British newspaper front pages review at midnight: Tuesday 2 November 2010

A quiet night again for Fleet Street. The Telegraph’s claims that prisoners are to get the vote may be a planted story but its a good one nonetheless and will probably lead the Today Programme’s bulletin tomorrow.

The Financial Times – “Debt costs jump for Lisbon and Dublin” – reports that borrowing costs have shot up for Ireland and Portugal, despite last week’s EU agreement to resolve future sovereign-debt crises. It quotes a Goldman Sachs economist who as saying that the agreement debunked the idea that the German taxpayer would underwrite all Eurozone nations. A worrying story for all Europhiles.

The Telegraph – “Prisoners to get the vote for first time” – picks up a story that has been rattling around for a few years about the campaign to allow prisoners the same voting rights as other citizens. The story seems to have been leaked to The Telegraph in an attempt by the governemnt to soften the story, and it is quick to stress that the Government is opposing the move. The decision will be announced tomorrow, it claims. It will also raise issues of British sovereignty, with the decision being forced down upon the government by a European court. A good story that is sure to be an issue all week.

The Guardian – “Passengers to face new curbs after terror plot” – reports on new measures intended to protect the travelling public from cargo-hold bombs. It is, to be honest, an incredibly weak story as indicated by the fact that it is forced to quote both David Cameron and Theresa May’s statements. Nothing to see here.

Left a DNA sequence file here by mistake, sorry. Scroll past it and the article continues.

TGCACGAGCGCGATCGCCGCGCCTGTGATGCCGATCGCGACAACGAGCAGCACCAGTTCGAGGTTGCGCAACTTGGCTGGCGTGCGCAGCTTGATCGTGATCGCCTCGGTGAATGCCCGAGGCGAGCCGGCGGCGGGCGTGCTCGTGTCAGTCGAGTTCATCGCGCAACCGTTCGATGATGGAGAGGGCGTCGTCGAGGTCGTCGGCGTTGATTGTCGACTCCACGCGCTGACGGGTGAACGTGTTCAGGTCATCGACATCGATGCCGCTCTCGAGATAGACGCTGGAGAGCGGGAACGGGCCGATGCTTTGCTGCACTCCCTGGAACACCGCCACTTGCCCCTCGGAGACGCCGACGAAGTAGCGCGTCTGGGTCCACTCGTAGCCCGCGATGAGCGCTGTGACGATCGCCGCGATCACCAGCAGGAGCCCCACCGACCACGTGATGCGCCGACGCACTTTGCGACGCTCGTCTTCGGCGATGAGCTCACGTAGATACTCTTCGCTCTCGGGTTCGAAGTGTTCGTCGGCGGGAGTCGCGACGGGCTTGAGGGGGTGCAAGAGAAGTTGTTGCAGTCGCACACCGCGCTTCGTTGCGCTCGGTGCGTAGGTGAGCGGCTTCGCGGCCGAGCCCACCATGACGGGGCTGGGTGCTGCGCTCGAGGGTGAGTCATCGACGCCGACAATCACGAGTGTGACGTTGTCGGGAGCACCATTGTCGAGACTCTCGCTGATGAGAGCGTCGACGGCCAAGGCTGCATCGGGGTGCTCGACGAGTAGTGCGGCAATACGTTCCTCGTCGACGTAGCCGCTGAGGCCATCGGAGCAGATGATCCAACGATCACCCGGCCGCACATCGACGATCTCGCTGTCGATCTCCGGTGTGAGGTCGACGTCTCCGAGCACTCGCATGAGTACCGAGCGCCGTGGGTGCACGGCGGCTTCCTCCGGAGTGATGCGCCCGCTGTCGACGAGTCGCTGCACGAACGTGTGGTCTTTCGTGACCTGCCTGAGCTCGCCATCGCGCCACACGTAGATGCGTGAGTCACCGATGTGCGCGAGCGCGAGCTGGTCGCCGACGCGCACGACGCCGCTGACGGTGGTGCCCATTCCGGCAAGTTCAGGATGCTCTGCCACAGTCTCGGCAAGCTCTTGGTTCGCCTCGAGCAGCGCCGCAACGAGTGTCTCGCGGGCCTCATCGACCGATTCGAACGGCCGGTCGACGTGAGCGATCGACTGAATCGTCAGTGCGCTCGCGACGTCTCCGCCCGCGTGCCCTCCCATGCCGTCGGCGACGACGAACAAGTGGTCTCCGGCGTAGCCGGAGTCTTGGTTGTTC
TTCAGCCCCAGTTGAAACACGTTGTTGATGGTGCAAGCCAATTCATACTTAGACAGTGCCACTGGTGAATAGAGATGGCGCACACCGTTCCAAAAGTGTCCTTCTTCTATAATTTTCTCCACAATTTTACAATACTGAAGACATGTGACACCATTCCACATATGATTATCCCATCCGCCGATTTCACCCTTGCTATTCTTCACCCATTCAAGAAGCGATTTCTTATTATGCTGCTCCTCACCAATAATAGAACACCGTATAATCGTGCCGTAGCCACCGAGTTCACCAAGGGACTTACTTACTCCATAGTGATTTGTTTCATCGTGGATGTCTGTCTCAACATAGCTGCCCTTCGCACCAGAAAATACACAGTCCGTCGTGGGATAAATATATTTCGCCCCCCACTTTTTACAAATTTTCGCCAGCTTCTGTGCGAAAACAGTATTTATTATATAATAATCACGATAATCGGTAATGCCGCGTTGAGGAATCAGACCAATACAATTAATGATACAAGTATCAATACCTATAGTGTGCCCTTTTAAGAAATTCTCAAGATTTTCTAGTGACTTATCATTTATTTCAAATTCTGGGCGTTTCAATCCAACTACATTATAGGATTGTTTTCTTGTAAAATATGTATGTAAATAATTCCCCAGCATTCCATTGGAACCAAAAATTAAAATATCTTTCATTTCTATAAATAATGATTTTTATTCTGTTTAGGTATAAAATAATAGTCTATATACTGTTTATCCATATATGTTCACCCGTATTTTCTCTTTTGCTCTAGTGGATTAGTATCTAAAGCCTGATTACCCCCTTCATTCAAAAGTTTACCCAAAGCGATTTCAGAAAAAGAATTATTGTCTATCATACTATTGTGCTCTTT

The Independent – “A cure for the common cold may finally be achieved as a result of a remarkable discovery in a Cambridge laboratory” – has the benefit of spelling out everything about the story in the headline. Kind of makes me a bit redundant though.

The Times – “Adoption changes to sweep away race rules” – suggests that white parents will soon be able to adopt non-white children (and presumably the other way around, but that is not mentioned). It comes from an interview with Children’s Minister Tim Loughton in which he says there was “no reason at all” why white couples should not adopt mixed-heritage children. The main problem with the story is that its source, Loughton, is not the person making decisions about adoption laws so his comments are really just speculation.

If you only read one: Telegraph and Times left fighting this one out…

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